The media and advertising industry has not provided marketers with the relevant incentive to fund the growing opportunities technology has spawned. "For as long as I have been in the business we have actually not done marketing," commented Denuo's Tobaccawala. "We have done logistics and distribution and a lot of other things. We are in the age of transformation and everyone wants innovation but they are not willing to fund innovation."
The media industry has failed to define a compelling business model for the future. The few marketers who make a case for increasing their investments in traditional media (including online) are outliers. The shift away from advertising is as inevitable as it is obvious. "The amount of money responding to reach media in the U.S. peaked in 2007 and will never go back," says Tobaccawala.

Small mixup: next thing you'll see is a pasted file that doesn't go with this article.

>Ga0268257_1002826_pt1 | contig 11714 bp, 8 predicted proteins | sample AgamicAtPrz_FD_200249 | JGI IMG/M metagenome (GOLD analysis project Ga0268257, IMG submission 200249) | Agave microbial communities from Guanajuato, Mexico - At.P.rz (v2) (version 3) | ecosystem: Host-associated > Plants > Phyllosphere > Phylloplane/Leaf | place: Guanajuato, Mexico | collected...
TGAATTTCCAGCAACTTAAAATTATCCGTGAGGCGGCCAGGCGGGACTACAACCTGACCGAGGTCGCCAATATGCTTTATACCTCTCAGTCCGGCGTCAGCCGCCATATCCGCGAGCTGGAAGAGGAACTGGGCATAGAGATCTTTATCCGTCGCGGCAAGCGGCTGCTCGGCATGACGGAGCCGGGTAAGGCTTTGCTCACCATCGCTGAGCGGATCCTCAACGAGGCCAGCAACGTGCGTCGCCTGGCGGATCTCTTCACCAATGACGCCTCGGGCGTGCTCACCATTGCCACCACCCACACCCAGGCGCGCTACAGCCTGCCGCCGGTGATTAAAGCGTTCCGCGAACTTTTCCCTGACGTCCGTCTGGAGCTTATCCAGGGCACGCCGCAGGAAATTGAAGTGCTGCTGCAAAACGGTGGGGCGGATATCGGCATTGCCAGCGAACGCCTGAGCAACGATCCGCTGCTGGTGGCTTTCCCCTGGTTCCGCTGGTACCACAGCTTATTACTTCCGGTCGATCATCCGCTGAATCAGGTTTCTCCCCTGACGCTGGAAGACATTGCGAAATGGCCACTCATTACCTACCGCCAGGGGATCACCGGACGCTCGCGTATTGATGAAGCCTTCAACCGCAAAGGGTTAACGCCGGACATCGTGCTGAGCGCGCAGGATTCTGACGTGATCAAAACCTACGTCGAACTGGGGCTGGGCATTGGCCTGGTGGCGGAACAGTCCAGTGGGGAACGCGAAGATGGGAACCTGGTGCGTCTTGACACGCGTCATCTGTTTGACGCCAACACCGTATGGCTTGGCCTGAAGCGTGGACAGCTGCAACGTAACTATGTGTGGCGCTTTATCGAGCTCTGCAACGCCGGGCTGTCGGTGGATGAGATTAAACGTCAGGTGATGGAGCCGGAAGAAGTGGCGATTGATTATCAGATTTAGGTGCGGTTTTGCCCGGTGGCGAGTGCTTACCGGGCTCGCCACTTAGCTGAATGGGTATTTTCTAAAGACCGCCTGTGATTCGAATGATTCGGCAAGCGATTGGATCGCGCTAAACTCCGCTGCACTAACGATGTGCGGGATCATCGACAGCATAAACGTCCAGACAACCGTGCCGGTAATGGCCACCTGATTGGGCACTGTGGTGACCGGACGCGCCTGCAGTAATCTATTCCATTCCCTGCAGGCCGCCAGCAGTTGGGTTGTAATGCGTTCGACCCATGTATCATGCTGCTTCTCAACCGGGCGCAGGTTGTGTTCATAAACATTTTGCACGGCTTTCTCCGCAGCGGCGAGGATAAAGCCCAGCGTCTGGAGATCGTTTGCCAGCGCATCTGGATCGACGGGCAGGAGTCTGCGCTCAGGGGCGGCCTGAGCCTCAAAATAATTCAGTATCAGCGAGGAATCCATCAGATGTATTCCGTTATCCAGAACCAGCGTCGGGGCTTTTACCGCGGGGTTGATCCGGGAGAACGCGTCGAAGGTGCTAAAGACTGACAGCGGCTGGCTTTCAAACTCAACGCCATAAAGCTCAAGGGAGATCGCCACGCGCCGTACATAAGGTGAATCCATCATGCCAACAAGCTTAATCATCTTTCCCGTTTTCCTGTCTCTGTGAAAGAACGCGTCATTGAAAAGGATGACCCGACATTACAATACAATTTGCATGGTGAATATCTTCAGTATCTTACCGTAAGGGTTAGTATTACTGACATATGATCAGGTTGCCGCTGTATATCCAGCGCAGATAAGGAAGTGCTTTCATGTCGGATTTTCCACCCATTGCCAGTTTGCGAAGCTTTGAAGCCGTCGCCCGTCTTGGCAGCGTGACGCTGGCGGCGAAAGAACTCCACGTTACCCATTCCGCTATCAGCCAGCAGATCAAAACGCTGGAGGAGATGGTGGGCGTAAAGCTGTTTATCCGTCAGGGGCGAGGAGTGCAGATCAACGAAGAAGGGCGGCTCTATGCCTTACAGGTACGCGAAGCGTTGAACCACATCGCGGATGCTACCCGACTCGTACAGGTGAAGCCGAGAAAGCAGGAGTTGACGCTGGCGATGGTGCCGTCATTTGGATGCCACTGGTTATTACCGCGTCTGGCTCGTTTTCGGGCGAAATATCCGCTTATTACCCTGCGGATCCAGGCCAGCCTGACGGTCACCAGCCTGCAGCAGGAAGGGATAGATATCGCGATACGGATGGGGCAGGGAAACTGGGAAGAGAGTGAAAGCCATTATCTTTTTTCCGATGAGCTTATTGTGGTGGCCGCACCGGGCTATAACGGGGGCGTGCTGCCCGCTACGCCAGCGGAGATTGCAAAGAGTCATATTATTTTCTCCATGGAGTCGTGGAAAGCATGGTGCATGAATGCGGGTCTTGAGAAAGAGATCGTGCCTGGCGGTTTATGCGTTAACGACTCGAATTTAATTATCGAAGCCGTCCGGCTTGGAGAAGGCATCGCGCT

But MEDIA, especially branded media, can thrive even as mass media advertising models decline. They can generate new revenues by exploiting the interactive infrastructure built since 1993 to attract non-advertising promotional and non-advertising marketing budgets.
Tobaccawala and I agree that a successful renewal of the media business requires massive structural and cultural change focused on integration. But integration is not just of digital and non-digital media. Integration of advertising and non-advertising budgets is equally critical. Media companies and media agencies need to acknowledge the bifurcation of the industry into advertising (awareness and reach) and retail (sales-centric) marketing, define their own strategic capabilities and assets, identify the partners and clients that are best positioned to capitalize on these assets, and reorganize to optimize their growth. Additional commentaries expanding on this subject are available at: